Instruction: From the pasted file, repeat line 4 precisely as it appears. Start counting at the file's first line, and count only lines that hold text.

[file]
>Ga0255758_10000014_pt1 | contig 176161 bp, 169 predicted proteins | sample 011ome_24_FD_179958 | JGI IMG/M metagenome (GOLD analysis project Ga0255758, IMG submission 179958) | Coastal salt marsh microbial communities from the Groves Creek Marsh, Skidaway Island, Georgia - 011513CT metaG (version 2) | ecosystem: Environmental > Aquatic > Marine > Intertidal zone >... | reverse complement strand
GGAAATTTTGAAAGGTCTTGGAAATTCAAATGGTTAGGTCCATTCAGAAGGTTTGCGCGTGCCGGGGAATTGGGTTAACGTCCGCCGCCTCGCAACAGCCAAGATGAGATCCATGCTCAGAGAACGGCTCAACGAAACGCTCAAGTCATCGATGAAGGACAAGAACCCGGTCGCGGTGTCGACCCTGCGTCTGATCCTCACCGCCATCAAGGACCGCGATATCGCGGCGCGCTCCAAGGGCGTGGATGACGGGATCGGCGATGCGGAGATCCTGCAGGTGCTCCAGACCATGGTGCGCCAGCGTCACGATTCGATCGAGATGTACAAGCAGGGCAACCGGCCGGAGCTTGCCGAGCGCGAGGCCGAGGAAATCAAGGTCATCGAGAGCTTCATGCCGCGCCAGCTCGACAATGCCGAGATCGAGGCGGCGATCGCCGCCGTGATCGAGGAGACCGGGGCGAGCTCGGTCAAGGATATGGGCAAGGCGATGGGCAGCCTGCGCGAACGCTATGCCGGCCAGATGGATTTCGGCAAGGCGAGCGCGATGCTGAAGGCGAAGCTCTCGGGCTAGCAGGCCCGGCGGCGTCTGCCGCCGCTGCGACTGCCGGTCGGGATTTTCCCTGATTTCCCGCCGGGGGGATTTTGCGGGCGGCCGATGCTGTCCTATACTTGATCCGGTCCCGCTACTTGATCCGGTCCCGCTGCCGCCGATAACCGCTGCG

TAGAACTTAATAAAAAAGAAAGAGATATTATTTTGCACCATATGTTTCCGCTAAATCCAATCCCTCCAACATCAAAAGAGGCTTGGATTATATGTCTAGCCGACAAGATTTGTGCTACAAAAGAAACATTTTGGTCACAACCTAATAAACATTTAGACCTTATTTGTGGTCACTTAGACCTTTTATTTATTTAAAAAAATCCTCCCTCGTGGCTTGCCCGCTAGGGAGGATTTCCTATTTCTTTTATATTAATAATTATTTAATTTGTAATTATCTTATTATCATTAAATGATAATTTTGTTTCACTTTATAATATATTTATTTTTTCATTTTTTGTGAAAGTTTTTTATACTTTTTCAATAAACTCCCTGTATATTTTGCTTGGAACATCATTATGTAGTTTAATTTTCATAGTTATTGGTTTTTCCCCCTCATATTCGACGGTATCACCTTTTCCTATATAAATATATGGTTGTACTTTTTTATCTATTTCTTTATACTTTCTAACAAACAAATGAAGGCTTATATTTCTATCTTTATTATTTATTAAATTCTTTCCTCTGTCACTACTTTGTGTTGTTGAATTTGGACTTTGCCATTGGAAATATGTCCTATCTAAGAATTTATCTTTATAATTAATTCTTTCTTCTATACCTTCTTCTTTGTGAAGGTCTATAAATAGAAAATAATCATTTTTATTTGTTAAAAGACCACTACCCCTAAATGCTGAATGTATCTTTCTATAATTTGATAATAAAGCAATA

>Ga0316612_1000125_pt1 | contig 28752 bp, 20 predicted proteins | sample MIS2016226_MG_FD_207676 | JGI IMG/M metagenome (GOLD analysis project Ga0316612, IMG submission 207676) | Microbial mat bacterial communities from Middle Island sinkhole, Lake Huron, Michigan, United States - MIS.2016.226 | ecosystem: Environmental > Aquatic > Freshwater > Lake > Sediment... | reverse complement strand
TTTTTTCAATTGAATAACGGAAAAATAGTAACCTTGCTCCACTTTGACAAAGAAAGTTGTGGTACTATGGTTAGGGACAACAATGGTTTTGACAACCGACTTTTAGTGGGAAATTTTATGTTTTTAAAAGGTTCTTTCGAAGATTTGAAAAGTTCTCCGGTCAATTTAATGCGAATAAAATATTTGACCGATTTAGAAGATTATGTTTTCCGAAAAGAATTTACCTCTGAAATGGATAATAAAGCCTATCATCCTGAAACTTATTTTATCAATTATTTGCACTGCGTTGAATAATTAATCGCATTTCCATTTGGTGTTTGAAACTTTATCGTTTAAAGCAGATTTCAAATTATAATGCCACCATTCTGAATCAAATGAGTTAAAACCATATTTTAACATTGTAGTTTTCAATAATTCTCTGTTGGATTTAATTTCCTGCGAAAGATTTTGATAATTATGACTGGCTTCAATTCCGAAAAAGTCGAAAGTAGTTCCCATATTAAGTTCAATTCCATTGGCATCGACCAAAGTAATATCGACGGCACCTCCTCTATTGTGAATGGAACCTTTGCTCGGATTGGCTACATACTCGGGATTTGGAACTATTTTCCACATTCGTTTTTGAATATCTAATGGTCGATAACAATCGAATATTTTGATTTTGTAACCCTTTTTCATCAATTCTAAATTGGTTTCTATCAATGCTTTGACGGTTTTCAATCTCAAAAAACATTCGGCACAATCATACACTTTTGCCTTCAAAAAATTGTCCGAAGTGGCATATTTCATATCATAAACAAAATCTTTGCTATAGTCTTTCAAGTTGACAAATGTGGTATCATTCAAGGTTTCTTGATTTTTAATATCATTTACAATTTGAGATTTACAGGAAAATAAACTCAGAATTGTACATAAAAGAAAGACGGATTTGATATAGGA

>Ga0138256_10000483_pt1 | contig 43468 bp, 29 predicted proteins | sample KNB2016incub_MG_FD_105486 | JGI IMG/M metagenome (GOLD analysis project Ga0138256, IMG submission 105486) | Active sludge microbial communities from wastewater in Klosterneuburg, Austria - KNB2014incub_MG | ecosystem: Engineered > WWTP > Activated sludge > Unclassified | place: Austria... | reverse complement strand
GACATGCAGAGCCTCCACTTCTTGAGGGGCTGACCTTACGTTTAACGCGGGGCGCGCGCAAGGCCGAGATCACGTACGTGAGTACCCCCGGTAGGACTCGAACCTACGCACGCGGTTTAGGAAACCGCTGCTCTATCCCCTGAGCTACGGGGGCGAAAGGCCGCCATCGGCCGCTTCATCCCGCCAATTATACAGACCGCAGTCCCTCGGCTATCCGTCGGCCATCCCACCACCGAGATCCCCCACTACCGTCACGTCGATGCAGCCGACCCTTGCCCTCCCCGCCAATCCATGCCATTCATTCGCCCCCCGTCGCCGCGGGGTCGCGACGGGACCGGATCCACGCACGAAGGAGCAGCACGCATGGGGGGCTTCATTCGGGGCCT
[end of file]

>Ga0316612_1000125_pt1 | contig 28752 bp, 20 predicted proteins | sample MIS2016226_MG_FD_207676 | JGI IMG/M metagenome (GOLD analysis project Ga0316612, IMG submission 207676) | Microbial mat bacterial communities from Middle Island sinkhole, Lake Huron, Michigan, United States - MIS.2016.226 | ecosystem: Environmental > Aquatic > Freshwater > Lake > Sediment... | reverse complement strand